As mentioned in past letters, when valuing a company, Hazelton Capital Partners spends most of its energy determining a “reasonable downside” valuation for its investment. Micron, with its $9.2 billion of free cash flow, $2 billion of net cash, a share repurchase plan committed to buying back $10 billion over the next 2 years, and a share price trading at approximately 3.5x 2019 projected earnings, is cheaply priced. Those fearful of a prolonged decline in ASPs would caution that MU’s 2018 net income represents peak earnings. However, if one were to reduce forward earnings by over 35%, what many consider to be trough earnings, Micron is still undervalued, trading at roughly 5.5x earnings. It is understandable how investors can remain cautious about investing in a company achieving peak earnings in a cyclical industry as interest rates are on the rise. But for a company whose products are essential to nearly every electronic device that is connected to the world wide web, one can confidently feel it is unlikely that long-term demand will be waning anytime soon. Of course, this does not mean that Micron and Western Digital’s share price cannot go lower.
Hazelton Capital Partners’ top three holding did not achieve to their respective rankings overnight; they grew into those positions. The reason they continue to occupy their ranking, even after their share prices appreciated, is that they remain cheaply priced. On aggregate, all three positions are trading at roughly 4.0x current year earnings and roughly 6.0x forward earnings.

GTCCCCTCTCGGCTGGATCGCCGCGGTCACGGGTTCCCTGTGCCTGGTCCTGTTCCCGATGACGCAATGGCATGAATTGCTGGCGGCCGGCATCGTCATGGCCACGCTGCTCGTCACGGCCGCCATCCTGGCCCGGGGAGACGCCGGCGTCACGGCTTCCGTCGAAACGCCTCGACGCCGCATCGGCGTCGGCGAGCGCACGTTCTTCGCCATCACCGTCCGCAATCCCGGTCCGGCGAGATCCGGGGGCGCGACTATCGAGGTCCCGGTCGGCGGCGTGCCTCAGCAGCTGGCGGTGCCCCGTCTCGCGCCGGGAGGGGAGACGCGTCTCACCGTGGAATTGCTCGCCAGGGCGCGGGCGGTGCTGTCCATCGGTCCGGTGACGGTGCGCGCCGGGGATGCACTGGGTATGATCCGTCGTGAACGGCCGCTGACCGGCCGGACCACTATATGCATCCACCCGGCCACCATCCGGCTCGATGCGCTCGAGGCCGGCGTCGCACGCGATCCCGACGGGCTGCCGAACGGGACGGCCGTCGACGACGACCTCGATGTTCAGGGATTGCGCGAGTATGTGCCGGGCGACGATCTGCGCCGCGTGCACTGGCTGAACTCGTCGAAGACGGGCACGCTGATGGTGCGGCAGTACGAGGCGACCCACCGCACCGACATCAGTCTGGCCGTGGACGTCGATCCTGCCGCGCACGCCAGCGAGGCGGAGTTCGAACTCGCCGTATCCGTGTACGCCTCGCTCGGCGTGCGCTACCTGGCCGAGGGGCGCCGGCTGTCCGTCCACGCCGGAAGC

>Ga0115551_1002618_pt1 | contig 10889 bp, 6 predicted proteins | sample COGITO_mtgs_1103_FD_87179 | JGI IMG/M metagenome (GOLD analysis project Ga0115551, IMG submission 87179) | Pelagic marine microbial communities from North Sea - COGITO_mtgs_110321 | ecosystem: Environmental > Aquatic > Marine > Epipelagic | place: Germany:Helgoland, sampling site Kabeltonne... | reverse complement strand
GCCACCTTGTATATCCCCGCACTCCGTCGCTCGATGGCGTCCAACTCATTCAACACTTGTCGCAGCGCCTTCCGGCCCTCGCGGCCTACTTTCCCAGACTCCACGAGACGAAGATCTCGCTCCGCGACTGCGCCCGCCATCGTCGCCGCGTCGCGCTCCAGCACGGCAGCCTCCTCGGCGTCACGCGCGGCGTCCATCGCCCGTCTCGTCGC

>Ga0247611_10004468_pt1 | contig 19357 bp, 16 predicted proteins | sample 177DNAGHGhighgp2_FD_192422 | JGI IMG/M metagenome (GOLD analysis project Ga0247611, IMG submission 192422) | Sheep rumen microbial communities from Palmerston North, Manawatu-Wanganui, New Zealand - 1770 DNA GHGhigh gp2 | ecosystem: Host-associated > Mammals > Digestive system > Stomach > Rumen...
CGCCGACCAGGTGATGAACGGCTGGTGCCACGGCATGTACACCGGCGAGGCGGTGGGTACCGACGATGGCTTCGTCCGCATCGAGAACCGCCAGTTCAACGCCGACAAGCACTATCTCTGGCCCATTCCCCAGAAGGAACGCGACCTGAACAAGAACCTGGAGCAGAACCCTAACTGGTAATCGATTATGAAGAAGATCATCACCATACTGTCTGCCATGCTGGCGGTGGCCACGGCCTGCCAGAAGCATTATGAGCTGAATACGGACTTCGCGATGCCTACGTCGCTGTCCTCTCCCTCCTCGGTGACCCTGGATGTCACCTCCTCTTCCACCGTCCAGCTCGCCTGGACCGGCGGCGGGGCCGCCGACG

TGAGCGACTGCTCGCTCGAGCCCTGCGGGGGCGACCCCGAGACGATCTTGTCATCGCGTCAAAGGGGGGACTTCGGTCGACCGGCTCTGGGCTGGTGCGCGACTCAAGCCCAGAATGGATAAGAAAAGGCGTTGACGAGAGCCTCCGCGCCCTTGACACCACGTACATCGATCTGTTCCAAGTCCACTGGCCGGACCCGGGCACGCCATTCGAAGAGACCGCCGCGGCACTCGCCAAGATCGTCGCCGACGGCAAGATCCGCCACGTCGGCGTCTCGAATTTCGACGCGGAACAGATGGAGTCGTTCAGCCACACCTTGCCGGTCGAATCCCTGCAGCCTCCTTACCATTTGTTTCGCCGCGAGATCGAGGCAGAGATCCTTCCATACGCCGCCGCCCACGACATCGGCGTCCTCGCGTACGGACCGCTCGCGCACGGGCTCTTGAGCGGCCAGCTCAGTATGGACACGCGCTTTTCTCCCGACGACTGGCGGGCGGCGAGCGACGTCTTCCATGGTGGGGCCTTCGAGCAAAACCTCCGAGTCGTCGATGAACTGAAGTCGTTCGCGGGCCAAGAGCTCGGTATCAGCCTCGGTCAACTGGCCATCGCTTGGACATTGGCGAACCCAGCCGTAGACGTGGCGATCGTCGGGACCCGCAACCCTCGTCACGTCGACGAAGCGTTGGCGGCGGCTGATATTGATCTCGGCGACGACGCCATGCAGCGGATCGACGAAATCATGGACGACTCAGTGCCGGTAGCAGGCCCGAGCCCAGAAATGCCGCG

Renewable Energy Group (REGI) Current Holding
During the quarter, shares of Renewable Energy Group continued their upward momentum as the company announced stronger than expected profits and guided for continued strength throughout 2018. Renewable Energy Group is a biofuel refiner that is paid not only for the biodiesel it produces but is also rewarded (mostly through tax incentives) for helping reduce the impact of carbon emissions from transportation fuel. Since Hazelton Capital Partners’ first invested in Renewable Energy Group approximately 4 years ago, the company has done an outstanding job of incrementally growing its earnings through consistent reinvestment, acquisition, and expanding into downstream outlets. Not only has the company expanded its nameplate refining capacity from 257mmgy to 575mmgy (million gallons per year), upgraded most of its refineries to accept multi-feedstock, increased onsite refining storage, extended its logistics system, enlarged its refining footprint to include Europe, and invested in fuel terminals to capture more downstream profits, but it has done so without leveraging the balance sheet which is net cash positive. Although Hazelton Capital Partners’ investing thesis for REGI has not materially changed, its upside objective has evolved to reflect the positive improvements in both the company’s operational strength and the demand for biodiesel.